But her incendiary public persona belies the benign professional demeanor of a work-at-home mom whose neighbors don’t even know what she does for a living. This morning, Kendzior slips out while her kids and husband sleep in, dresses quickly, and slides into the backseat of the waiting limo. She watches through the window as the sun dawns over the familiar crumbling brick and broken glass of troubled municipalities like Pagedale, Wellston, and finally downtown St. Louis—recent drop zones for parachuting national journalists, but part of Kendzior’s adopted home. Kendzior walks into the the green room where, without her regular hair and makeup person (who didn’t get the late notice), she curls her own brown locks with clips and coffee pods. Finally, she’s in a little black room, mic’d up in front of the stand-in Arch, staring into a camera and waiting for her cue from New York.

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Photo courtesy Sarah Kendzior

She has worked hard to get here. Whether it’s because she’s a woman, a freelancer working outside the coastal media echo chamber, an academic who sometimes pushes the boundaries between editorializing and straight reporting, or a doomsayer (whose prognostications have just happened to come true), it sometimes seems to her and some of her colleagues that her actual credentials are being overlooked by the mainstream. “What more authority [on despotism] can you possess than she has?” says New York–based freelance journalist Sydette Harry, who has never met Kendzior but considers her an online ally. “There is something wrong with the system if someone with Sarah’s credentials is being ignored. She has all the credentials and experience and until it got very, very real for people last year, they were still dismissing her.”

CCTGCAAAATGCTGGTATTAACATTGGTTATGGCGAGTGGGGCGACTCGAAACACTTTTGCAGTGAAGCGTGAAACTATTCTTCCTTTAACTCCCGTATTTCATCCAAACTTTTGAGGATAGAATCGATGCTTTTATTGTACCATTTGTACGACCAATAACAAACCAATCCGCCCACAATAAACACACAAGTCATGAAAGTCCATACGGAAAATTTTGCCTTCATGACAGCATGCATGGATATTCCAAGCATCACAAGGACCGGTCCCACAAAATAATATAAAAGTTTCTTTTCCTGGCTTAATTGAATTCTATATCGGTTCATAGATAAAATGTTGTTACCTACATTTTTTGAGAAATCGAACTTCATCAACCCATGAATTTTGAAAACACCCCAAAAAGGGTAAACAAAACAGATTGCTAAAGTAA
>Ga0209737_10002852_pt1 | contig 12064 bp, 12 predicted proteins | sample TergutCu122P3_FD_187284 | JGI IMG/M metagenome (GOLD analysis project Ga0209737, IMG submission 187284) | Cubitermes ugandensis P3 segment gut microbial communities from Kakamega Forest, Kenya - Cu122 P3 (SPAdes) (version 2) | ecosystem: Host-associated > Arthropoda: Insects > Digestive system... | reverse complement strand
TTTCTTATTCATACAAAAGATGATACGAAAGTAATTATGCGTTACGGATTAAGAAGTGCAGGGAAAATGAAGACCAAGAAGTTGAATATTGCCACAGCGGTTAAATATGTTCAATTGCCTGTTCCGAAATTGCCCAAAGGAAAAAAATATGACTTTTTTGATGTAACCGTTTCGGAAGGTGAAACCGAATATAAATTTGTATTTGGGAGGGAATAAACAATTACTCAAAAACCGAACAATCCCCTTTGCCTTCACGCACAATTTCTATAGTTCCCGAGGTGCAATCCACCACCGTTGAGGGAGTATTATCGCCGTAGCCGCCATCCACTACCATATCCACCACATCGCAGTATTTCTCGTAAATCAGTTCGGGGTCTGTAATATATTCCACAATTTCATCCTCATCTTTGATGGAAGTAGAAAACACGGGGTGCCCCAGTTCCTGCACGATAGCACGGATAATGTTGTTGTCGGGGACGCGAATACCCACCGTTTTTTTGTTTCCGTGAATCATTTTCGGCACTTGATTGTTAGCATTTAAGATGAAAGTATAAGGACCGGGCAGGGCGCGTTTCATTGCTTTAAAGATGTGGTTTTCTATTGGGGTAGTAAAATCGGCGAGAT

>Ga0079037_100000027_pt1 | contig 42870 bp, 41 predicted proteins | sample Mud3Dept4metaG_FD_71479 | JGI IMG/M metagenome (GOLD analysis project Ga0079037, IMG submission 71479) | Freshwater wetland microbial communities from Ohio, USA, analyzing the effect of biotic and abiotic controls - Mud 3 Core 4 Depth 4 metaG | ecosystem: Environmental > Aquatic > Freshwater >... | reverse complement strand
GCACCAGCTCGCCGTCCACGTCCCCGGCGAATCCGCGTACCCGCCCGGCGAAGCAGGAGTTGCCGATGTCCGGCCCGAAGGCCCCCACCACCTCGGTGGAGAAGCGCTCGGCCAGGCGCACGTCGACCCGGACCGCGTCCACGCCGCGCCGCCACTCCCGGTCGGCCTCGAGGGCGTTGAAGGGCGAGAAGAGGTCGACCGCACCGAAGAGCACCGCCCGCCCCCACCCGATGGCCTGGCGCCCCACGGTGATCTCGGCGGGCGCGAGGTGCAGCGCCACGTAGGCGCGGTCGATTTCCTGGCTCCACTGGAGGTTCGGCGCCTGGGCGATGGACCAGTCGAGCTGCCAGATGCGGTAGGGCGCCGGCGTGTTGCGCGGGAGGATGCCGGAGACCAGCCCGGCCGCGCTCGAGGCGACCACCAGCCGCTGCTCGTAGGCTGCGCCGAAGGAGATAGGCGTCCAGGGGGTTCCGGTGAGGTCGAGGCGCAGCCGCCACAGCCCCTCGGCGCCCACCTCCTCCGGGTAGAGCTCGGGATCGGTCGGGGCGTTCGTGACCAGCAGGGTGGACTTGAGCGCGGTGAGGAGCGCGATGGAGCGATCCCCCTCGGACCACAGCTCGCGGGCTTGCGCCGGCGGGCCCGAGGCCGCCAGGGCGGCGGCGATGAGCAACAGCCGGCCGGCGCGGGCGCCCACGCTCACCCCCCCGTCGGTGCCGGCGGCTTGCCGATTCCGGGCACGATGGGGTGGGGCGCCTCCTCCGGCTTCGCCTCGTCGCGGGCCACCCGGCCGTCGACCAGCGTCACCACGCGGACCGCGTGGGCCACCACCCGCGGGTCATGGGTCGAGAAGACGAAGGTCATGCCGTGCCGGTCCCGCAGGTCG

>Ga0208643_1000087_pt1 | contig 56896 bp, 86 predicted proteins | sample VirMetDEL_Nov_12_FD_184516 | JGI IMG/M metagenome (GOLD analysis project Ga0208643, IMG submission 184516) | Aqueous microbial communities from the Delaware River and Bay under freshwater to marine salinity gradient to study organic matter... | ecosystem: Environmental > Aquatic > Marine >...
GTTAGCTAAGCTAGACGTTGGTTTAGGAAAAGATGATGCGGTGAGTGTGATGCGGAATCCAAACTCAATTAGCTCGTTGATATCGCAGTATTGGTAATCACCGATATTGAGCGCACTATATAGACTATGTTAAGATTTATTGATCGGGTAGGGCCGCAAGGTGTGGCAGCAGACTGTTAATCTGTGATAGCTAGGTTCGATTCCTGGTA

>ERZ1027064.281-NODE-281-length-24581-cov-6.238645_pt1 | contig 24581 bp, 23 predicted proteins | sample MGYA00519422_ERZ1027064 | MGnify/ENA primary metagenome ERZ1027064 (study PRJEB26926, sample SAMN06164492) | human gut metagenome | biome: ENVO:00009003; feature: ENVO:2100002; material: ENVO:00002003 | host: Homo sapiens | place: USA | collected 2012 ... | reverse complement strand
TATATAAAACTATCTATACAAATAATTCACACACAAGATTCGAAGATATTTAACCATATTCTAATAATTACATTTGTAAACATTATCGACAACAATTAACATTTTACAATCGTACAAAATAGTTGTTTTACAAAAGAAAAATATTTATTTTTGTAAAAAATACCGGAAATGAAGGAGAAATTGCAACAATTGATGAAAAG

And unlike some academics-cum-commentators who snipe from behind stacks of textbooks, Kendzior is a diligent reporter, who takes time and care to get to know the places and people around her. It just so happens that those places and people have had a tendency to be staging points for newsworthy tumult, from the Ferguson riots of 2014 to the 2016 upswell in favor of Trump. “Wrong place, wrong time,” Kendzior says, only half-joking. “It’s the story of my life.”


Kendzior’s journalism career began as an online editor and writer for the New York Daily News, in September 2000, less than a year before 9/11. When the planes struck the towers, Kendzior was among the first staffers to push for the site, which at that point simply mirrored the daily print paper, to be updated throughout the day as news broke. One of her first writing assignments, and some of the site’s first original content, was an online column about how world media were reacting to the aftermath, the build-up to the “war on terror,” and subsequent action in Afghanistan and Iraq. The research piqued her interest in the region. “I would fact-check my articles on Afghanistan and places where there are US bases, like Kyrgyzstan and Uzbekistan,” she says. “There was no Wikipedia, it was really hard to get basic information on these Central Asian countries. I kept thinking, there needs to be journalism about these places because America is really invested in them, but no one is covering them in their own right.”